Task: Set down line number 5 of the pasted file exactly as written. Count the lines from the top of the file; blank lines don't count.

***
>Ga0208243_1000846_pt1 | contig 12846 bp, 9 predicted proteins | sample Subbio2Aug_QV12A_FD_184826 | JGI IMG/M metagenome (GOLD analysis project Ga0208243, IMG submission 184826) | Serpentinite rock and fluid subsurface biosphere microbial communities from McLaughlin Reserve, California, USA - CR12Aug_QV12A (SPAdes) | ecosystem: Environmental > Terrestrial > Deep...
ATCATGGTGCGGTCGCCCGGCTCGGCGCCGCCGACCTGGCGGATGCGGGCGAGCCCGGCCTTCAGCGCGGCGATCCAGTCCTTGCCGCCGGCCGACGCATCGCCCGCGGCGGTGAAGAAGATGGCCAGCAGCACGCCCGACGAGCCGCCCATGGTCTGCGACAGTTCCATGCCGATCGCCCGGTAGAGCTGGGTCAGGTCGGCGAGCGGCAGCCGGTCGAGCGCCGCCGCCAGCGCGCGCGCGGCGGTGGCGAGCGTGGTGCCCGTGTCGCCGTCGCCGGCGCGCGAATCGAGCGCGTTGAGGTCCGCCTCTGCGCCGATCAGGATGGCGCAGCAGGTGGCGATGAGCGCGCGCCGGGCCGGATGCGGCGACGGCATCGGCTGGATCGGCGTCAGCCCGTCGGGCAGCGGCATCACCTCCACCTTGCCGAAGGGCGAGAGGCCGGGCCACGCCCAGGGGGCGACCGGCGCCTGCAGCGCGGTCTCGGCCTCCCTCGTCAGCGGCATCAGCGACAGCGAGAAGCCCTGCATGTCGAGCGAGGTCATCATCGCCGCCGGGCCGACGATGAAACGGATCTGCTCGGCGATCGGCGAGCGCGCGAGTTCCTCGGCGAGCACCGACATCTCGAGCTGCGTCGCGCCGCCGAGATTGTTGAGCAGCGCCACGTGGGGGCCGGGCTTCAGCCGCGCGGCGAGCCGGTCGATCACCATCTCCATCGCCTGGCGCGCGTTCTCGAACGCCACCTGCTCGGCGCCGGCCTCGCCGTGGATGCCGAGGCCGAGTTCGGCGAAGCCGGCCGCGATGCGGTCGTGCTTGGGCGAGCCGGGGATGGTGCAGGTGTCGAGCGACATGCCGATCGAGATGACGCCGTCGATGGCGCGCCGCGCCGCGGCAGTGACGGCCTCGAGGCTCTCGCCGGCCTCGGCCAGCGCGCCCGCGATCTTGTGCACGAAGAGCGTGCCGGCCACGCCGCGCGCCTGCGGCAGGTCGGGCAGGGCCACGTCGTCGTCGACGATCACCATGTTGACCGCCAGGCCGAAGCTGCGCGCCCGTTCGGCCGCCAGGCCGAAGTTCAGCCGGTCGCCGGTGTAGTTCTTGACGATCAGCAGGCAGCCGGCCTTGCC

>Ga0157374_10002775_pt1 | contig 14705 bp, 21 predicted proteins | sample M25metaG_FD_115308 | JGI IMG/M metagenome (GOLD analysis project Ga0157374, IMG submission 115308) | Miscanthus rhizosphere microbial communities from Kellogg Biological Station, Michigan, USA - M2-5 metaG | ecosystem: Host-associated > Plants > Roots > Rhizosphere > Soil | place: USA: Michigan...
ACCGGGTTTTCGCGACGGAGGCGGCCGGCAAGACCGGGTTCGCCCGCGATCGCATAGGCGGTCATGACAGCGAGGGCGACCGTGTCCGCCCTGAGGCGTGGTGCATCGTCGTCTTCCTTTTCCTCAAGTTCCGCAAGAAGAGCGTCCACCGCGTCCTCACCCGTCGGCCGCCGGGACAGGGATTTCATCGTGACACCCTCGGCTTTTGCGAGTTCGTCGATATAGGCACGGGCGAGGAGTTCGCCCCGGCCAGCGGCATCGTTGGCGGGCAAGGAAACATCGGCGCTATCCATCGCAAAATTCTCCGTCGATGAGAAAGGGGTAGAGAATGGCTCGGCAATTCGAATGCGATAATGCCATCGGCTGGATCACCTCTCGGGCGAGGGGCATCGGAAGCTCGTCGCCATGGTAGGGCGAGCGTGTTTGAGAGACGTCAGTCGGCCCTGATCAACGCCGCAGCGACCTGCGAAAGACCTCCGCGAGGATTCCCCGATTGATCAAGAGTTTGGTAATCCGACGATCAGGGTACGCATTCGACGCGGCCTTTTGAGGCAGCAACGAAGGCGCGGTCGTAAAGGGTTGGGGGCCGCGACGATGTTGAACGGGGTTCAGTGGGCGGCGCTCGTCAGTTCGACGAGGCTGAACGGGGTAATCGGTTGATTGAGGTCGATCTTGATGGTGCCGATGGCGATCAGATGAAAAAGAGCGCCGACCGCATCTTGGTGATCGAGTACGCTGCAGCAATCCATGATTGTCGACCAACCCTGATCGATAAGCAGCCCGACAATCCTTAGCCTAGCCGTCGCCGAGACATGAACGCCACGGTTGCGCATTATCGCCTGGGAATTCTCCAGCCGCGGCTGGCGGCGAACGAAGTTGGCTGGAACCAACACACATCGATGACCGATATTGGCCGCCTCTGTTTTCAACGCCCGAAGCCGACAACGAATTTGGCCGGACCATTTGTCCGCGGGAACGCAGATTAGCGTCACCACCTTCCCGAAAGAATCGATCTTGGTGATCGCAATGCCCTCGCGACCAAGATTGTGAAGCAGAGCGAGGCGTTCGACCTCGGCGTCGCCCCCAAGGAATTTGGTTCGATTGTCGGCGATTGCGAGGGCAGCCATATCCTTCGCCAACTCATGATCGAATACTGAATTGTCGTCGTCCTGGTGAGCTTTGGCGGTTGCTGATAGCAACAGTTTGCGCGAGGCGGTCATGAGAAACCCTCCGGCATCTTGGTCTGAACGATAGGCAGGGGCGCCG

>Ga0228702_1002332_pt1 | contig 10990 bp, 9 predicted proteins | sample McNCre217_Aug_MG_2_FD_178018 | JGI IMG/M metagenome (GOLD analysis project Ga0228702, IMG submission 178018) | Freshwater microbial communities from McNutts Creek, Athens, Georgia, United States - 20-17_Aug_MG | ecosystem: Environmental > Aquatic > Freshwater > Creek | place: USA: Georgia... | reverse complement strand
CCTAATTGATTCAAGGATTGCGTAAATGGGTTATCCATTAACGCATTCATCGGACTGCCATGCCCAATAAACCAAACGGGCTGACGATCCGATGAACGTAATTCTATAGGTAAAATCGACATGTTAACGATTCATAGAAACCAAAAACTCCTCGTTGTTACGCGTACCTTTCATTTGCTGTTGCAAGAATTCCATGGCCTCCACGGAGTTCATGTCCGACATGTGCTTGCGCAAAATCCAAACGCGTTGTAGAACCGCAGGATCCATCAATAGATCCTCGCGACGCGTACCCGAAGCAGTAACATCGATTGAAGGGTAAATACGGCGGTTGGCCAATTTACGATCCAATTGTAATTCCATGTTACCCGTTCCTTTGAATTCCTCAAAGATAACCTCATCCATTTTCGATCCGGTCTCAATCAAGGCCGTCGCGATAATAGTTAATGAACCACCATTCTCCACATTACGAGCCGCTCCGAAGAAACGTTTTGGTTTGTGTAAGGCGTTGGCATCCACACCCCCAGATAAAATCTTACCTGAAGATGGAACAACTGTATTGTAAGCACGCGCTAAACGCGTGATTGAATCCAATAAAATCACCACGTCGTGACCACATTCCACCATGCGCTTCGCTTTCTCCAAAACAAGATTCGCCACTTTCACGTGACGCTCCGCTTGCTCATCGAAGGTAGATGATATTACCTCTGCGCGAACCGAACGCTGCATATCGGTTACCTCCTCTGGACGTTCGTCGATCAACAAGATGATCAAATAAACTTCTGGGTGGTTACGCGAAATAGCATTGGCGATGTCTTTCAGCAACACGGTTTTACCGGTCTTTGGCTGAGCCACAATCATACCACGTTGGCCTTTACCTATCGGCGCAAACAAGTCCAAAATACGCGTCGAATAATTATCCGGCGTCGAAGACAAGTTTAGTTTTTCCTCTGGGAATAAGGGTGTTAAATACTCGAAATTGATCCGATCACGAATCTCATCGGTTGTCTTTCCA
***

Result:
>Ga0228702_1002332_pt1 | contig 10990 bp, 9 predicted proteins | sample McNCre217_Aug_MG_2_FD_178018 | JGI IMG/M metagenome (GOLD analysis project Ga0228702, IMG submission 178018) | Freshwater microbial communities from McNutts Creek, Athens, Georgia, United States - 20-17_Aug_MG | ecosystem: Environmental > Aquatic > Freshwater > Creek | place: USA: Georgia... | reverse complement strand